Friday, 19 September 2014

09:38 – With Barbara leaving at 0400 Sunday morning, I’m trying to keep her from exhausting herself before she leaves. These tours are often physically demanding, with lots of walking. Barbara said she’d stop at the supermarket on the way home from work, then make dinner, then go out and cut the grass. Tomorrow, she’s planning to clean house in addition to all the preparations for the trip. I’m trying to convince her to take it easy.

The second bottle of Polar Pure showed up in yesterday’s mail. The confusion could have been avoided if the vendor had simply stated that the two items would ship separately. Instead, it said they’d ship together in one package and they provided only one tracking number.

Incidentally, I was wrong about using strong Lugol’s solution for water disinfection. As it turns out, the triiodide ion is much less effective than free iodine. I should have remembered that, because I read Iodine Disinfection in the Use of Individual Water Purification Devices several years ago. That PDF is well worth reading if you have any interest in the topic.

The Polar Pure bottles are each supposed to contain 8 grams of crystal iodine. Polar Pure considers this amount adequate to disinfect 2,000 quarts/liters, which means an iodine concentration of 4 mg/L. I’m more comfortable at 8 mg/L or even 16 mg/L, so I think I’ll modify these Polar Pure bottles by adding more crystal iodine to each bottle and updating the instructions to achieve a final concentration in the 16 mg/L range. Alternatively, you can use an unmodified Polar Pure bottle simply by doubling or quadrupling the recommended amounts, which of course cuts the capacity down to 1,000 or 500 liters. Even at 500 liters, that’s still a 250 person-day supply at 2 L/day, which isn’t bad for that small bottle.

Even at the higher concentrations, Cryptosporidium remains a problem. Three interrelated factors affect disinfection effectiveness: iodine concentration, temperature, and contact time. Achieving even a 2-log reduction in Cryptosporidium requires by one source a CT of 1,015 mg-min/L, presumably at 20C. In other words, to kill 99% of the Cryptosporidium oocysts at 16 mg/L, the contact time required would be 1015/16 = ~ 64 minutes. At Polar Pure’s recommended 4 mg/L, a 2-log reduction takes more than four hours. Much better just to boil the water if at all possible.


27 thoughts on “Friday, 19 September 2014”

  1. Adding more iodine to the bottle will make it last longer, but won’t change the amount of iodine that can dissolve in a milliliter of water.

    I measured 6.6 grams of iodine in the bottle I just received. I suppose this is old stock, and the rest evaporated during storage. The instructions say to “keep bottle filled and capped to avoid iodine loss”, so I filled it for storage (despite the desirability of keeping it unfilled so as not to risk breaking from the water freezing).

  2. Yes, of course. Iodine is not very soluble in water, but its solubility differs significantly over the range of 0C to body temperature. That’s why they have the little thermometer on the side of the bottle, to allow users to judge how much iodine is in solution at a given temperature.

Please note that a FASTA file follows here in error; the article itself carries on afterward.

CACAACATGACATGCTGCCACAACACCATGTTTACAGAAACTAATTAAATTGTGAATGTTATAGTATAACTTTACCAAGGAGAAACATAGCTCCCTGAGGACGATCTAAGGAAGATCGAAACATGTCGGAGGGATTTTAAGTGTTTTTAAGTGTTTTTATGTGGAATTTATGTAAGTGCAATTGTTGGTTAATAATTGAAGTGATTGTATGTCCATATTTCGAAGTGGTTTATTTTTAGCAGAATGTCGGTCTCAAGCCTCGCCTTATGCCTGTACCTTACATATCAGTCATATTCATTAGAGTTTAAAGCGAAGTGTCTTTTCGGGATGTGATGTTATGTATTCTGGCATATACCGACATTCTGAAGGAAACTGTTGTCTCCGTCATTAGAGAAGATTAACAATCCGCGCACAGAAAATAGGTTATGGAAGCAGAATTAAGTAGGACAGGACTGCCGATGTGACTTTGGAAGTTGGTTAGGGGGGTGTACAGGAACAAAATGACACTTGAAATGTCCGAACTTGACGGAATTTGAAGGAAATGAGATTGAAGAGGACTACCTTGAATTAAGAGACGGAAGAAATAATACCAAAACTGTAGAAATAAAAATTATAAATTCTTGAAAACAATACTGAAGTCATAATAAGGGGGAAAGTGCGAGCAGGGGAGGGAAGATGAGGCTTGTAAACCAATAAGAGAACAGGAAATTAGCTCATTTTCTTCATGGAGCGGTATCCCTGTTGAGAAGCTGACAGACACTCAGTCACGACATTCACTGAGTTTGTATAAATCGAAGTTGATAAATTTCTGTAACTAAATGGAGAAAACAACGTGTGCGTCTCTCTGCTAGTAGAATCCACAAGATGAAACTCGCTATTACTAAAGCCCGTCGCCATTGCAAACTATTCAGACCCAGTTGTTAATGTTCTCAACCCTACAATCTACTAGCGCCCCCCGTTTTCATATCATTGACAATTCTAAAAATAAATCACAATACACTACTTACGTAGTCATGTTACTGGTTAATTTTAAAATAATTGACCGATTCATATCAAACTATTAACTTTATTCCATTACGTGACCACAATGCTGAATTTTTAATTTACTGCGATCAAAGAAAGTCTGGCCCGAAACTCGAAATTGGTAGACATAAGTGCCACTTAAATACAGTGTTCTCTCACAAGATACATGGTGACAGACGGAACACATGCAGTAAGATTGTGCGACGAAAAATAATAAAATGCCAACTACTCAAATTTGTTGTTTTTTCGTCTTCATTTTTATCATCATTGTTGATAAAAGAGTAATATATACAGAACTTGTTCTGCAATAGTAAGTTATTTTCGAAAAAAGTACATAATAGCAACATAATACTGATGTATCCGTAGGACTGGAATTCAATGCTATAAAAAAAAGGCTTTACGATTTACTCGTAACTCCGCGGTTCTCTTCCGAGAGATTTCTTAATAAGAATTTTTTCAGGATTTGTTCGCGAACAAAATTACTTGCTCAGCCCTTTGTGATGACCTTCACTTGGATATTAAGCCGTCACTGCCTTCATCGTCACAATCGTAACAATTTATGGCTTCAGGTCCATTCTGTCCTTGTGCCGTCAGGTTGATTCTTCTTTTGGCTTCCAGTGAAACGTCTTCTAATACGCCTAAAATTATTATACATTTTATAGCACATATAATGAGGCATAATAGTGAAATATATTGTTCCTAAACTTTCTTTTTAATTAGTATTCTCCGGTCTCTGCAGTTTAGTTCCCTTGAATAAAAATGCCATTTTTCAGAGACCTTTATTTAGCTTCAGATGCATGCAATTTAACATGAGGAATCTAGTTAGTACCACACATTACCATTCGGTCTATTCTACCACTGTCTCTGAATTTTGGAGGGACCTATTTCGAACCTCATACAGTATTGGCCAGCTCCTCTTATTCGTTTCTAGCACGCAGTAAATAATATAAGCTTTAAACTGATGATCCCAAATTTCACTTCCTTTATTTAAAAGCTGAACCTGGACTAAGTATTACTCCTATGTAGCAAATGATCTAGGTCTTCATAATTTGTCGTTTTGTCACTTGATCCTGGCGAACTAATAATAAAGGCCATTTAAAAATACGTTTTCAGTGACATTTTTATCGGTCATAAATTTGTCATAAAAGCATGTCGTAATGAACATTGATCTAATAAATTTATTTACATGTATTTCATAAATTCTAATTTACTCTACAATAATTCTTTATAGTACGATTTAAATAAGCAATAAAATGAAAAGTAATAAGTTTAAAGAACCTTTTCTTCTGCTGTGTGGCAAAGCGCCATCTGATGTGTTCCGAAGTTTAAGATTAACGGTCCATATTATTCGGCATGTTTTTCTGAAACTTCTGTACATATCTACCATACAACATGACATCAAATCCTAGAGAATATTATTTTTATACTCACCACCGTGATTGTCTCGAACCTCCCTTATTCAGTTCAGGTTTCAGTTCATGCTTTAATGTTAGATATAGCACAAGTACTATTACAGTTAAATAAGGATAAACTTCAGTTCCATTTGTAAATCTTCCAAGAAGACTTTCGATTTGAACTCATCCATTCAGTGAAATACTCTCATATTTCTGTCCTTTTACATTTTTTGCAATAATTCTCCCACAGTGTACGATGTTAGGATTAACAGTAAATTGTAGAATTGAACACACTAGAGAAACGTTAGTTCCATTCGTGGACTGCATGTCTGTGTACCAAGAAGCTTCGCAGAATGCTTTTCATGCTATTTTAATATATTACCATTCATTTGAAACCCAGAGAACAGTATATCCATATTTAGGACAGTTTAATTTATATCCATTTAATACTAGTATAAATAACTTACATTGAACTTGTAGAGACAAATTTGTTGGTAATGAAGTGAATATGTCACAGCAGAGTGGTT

I haven’t weighed the crystals in either of the bottles I received, and I don’t think I’ll bother. I’ll just add more. Iodine’s density if about 5 g/mL, so adding another eight grams or whatever won’t reduce the water capacity of the bottle by much.

    As far as breakage, I’d suggest keeping the bottle filled to a level that’ll let the water freeze without breaking the bottle.

    The main reason I bought these PP bottles wasn’t for me. In that case, I’d just have put some crystal iodine in one of the 30 mL brown glass bottles we use in kits and cap it with a phenolic-cone cap, which does in fact keep iodine from escaping. That’d be fine for me, but these kits may be needed when I’m not there, so it was worth the money to buy the two commercial PP bottles to add to the kits.

  3. Come to think of it, I’m a bit skeptical as to whether filling the bottle with water could really help with iodine loss. For that, the water would have to be more of a barrier to iodine diffusion than the cap is, and that doesn’t seem too likely. Well, I suppose even a modest barrier helps a little.

    Quickly looking up phenolic cone caps, to see if one might be readily acquired to fit the Polar Pure bottle, I don’t see any where the actual cone is made out of phenolic material; instead it’s the bulk of the cap which is phenolic, and the cone is a clear material, probably polyethylene or polypropylene. With those, the iodine could diffuse through the clear stuff and out around the threads. Maybe I didn’t look hard enough?

  4. I’m not sure what the construction is of the phenolic-cone caps we use for solutions that contain iodine, but they work pretty well. We haven’t had any problems with iodine vapor escaping a glass bottle sealed with one of them.